var _storage = Dictionary<T, Int>()

    init(_ items : T ...)
    {
        for item in items
        {
            self.addItem(item)
        }
    }

    func addItem(item : T)
    {
        if let count = _storage[item] {
            _storage[item] = count + 1
        } else {
            _storage[item] = 1
        }
    }
    
    func removeItem(item: T) {
        if let count = _storage[item]
        {
            if (count > 1) {
                _storage[item] = count - 1
            } else {
                _storage.removeValueForKey(item)
            }
        }
    }
    
    var description : String {
        return _storage.description
    }
}

Each method remains agnostic as to the type of item it stores, using the generic T type indicator in place of actual class names. So long as the type can be hashed and referenced with a dictionary, the bag can store any kind of element.

Although this implementation provides the base functionality required by a bag, it does not yet support the enumeration mentioned earlier in this write-up, an important element for custom collections. Adding enumeration builds on the generic implementation and produces a stream of objects from the collection that stores them.

Adding Enumeration

To take advantage of enumeration, classes conform to the Sequence protocol. You may have encountered this protocol in the WWDC Intermediate Swift video. A sequence can be iterated through its entirety. Enable the protocol by declaring a generator type alias and implement a generate() function, as in the following extension.

extension Bag : Sequence {
    typealias GeneratorType = BagGenerator<T>
    func generate() -> BagGenerator<T>{
        return BagGenerator<T>(_storage)
    }
}

In the preceding snippet, enumeration features rely on a BagGenerator. This is a new class or structured built around the generic key type, which you can see from the <T> that follows each mention. You build generators to support this enumeration.

A simple generator requires just a few lines of code: a declaration of the kind of Element you're producing at each iteration and a next() function that produces each element. The element can be a single return type or a tuple. One of Swift’s really cool features is that it permits you to retrieve not just a single index but all the key elements involved in collection iteration. A standard array enumerates to a sequence of items. A dictionary enumerates to a key/value tuple. Bags should enumerate to keys and their counts.

Here is an example of a bag generator implementation. With the class Sequence extension and this generator, bags are ready for enumeration.

struct BagGenerator<T:Hashable> : Generator{
    var _backingGenerator : DictionaryGenerator<T, Int>
    init(_ backingDictionary : Dictionary<T, Int>) {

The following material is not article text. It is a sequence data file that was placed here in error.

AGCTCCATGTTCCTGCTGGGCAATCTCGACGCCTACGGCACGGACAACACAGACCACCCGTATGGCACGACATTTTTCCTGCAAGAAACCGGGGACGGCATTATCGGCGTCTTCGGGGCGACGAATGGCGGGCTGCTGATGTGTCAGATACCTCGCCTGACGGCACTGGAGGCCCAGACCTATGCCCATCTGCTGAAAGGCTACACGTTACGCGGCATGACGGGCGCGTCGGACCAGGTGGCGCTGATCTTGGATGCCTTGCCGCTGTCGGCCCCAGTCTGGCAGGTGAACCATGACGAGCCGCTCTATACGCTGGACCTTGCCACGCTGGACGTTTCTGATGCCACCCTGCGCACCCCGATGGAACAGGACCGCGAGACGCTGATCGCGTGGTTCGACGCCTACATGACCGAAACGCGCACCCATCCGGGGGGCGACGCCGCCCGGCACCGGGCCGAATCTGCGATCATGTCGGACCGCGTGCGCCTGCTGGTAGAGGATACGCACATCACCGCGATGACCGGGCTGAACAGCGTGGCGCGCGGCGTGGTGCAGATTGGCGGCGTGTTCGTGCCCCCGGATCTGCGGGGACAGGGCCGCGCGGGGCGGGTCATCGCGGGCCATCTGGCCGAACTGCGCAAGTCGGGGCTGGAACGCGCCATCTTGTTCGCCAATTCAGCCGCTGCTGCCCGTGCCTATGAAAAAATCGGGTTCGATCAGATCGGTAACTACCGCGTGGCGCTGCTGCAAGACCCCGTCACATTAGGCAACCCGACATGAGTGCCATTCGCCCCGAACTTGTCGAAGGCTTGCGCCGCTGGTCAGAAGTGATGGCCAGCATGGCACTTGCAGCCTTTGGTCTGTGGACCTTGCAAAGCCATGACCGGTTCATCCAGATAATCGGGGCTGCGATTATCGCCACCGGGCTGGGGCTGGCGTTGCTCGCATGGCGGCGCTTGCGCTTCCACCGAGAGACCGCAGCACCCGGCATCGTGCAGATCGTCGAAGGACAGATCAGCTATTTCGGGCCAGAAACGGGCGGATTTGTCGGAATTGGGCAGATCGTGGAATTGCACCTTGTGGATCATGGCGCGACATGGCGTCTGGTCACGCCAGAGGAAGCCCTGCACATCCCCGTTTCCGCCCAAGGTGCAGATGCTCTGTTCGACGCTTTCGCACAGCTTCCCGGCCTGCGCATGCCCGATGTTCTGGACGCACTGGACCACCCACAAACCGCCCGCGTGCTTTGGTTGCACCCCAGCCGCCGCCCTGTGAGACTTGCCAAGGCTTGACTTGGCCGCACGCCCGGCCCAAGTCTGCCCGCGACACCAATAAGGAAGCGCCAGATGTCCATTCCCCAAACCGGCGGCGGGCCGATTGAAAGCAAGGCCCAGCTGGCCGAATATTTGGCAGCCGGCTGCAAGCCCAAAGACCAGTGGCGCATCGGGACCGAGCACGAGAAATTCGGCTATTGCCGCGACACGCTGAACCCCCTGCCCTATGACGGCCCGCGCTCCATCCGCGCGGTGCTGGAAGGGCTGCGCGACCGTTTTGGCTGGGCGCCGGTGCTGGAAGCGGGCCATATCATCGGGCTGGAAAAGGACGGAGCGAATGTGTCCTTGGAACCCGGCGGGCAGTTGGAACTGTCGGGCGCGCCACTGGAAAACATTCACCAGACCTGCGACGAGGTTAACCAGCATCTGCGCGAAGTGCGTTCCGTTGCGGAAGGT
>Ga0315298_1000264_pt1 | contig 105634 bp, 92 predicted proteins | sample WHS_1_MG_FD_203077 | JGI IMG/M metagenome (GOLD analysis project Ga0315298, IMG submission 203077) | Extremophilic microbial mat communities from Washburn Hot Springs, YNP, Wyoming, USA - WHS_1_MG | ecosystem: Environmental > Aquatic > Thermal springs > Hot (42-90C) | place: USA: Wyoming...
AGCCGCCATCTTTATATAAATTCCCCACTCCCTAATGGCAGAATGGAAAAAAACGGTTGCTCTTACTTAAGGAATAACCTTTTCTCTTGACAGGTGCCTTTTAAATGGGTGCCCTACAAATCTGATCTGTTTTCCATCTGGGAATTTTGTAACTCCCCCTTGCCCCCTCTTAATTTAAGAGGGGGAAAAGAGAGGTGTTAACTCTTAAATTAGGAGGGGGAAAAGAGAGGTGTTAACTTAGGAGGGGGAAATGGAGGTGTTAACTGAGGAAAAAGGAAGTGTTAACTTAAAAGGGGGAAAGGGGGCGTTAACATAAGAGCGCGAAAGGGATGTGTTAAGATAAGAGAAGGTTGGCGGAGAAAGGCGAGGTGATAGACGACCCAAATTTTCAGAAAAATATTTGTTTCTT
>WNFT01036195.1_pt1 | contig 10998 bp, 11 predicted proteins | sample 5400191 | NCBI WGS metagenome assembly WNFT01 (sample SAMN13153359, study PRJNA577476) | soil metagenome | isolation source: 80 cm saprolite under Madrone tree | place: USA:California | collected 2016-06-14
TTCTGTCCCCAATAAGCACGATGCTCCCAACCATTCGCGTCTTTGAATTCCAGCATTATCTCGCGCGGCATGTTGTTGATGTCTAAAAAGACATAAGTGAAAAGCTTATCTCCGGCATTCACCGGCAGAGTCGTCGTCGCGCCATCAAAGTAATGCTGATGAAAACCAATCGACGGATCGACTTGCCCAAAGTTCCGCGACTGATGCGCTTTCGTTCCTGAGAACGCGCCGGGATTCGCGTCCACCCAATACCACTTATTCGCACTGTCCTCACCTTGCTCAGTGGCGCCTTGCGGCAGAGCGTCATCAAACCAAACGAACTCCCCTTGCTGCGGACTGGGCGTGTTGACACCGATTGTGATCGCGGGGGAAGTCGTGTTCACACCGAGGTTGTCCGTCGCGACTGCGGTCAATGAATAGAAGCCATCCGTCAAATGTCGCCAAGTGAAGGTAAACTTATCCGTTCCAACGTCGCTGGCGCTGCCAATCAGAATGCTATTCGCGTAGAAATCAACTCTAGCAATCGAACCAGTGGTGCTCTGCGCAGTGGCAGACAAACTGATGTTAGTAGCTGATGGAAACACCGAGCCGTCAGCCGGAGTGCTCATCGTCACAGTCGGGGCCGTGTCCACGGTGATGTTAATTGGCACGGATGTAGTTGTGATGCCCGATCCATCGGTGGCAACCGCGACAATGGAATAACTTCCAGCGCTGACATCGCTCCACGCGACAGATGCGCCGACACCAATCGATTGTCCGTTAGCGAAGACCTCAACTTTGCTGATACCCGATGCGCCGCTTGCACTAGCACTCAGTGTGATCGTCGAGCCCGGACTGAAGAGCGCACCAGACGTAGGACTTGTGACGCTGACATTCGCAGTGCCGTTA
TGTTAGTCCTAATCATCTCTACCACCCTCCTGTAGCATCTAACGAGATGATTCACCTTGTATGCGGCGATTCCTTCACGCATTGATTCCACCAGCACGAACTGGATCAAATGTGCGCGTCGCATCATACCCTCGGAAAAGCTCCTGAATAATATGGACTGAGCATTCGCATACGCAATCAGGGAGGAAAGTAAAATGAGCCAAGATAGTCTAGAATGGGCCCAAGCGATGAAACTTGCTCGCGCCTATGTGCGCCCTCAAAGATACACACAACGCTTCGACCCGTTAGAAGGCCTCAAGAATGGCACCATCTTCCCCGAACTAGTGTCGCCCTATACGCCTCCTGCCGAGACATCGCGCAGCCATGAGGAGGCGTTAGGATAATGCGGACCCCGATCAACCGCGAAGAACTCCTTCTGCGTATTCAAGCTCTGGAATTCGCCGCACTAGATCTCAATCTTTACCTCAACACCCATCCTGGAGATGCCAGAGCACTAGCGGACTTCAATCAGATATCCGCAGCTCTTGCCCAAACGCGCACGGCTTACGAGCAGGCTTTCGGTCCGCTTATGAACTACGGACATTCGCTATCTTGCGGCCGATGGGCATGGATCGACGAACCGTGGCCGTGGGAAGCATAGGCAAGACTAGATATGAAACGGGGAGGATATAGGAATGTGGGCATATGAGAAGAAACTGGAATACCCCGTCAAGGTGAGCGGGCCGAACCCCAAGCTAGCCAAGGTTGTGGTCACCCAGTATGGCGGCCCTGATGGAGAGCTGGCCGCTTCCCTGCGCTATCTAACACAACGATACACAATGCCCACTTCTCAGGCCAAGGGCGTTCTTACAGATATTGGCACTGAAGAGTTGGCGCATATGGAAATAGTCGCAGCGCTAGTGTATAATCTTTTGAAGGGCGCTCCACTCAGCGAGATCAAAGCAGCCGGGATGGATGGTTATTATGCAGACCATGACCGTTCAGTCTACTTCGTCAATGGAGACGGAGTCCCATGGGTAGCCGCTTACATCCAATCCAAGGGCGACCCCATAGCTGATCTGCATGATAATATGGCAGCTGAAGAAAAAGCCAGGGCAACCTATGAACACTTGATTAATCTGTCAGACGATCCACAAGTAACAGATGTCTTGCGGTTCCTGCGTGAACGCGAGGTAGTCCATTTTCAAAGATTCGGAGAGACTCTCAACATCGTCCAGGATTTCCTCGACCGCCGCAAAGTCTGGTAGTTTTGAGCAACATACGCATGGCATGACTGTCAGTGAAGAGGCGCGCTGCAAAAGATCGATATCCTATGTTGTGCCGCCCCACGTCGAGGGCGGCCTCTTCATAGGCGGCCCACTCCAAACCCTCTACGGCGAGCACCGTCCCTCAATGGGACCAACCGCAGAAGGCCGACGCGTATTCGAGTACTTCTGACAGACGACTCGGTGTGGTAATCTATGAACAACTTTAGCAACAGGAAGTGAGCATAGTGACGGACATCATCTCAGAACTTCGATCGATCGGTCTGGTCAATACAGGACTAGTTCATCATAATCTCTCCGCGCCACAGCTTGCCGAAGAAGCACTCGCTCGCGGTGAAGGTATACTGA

_backingGenerator = backingDictionary.generate()
    }
    typealias Element = (T, Int)
    mutating func next() -> (T, Int)? {
        return _backingGenerator.next()
    }
}

Enumeration enables you to iterate through your bag to print out a list of its contents. The following enumeration retrieves a sequence of key-count pairs and prints them to the console.

for (key, count) in test3 {
    println("\(key): \(count)")
}

Extending Enumeration

The BagGenerator implementation you just saw leveraged a one-to-one correspondence between the bag’s enumeration and that of the underlying dictionary. That’s not always possible or desirable. The following implementation tweaks the next() function to explicitly create a tuple instead of relying on redirection. There’s not much different in this example, but it exposes how to structure a custom return type.

struct BagGenerator<T:Hashable> : Generator{
    var _backingGenerator : DictionaryGenerator<T, Int>
    init(_ backingDictionary : Dictionary<T, Int>) {
        _backingGenerator = backingDictionary.generate()
    }
    typealias Element = (T, Int)
    mutating func next() -> (T, Int)? {
        if let (key, value) = _backingGenerator.next(){
           return (key, value)
        }
        return nil
    }
}

See how far this might get pushed for custom enumeration by expanding this yet again. The following example returns a 3-tuple instead of a pair. This tuple consists of the key, its count, and the internal index. Although this index breaks the contract of an unordered set, it provides a good example of how to enumerate additional elements to create whatever return type you need for your applications.

struct BagGenerator<T:Hashable> : Generator{
    var _backingGenerator : DictionaryGenerator<T, Int>
    var index = 0
    init(_ backingDictionary : Dictionary<T, Int>) {
        _backingGenerator = backingDictionary.generate()
    }
    typealias Element = (T, Int, Int)
    mutating func next() -> (T, Int, Int)? {
    if let (key, value) = _backingGenerator.next(){
       return (key, value, index++)
    } else {
        return nil
    }
}

Wrap-Up

A Bag that can store any type provides a reusability advantage over one that is limited to a single class or structure. Generics enable your code to cater to many use cases for the most powerful coding solutions. By adding enumeration, your custom collections can participate as a flexible coding solution in Swift development.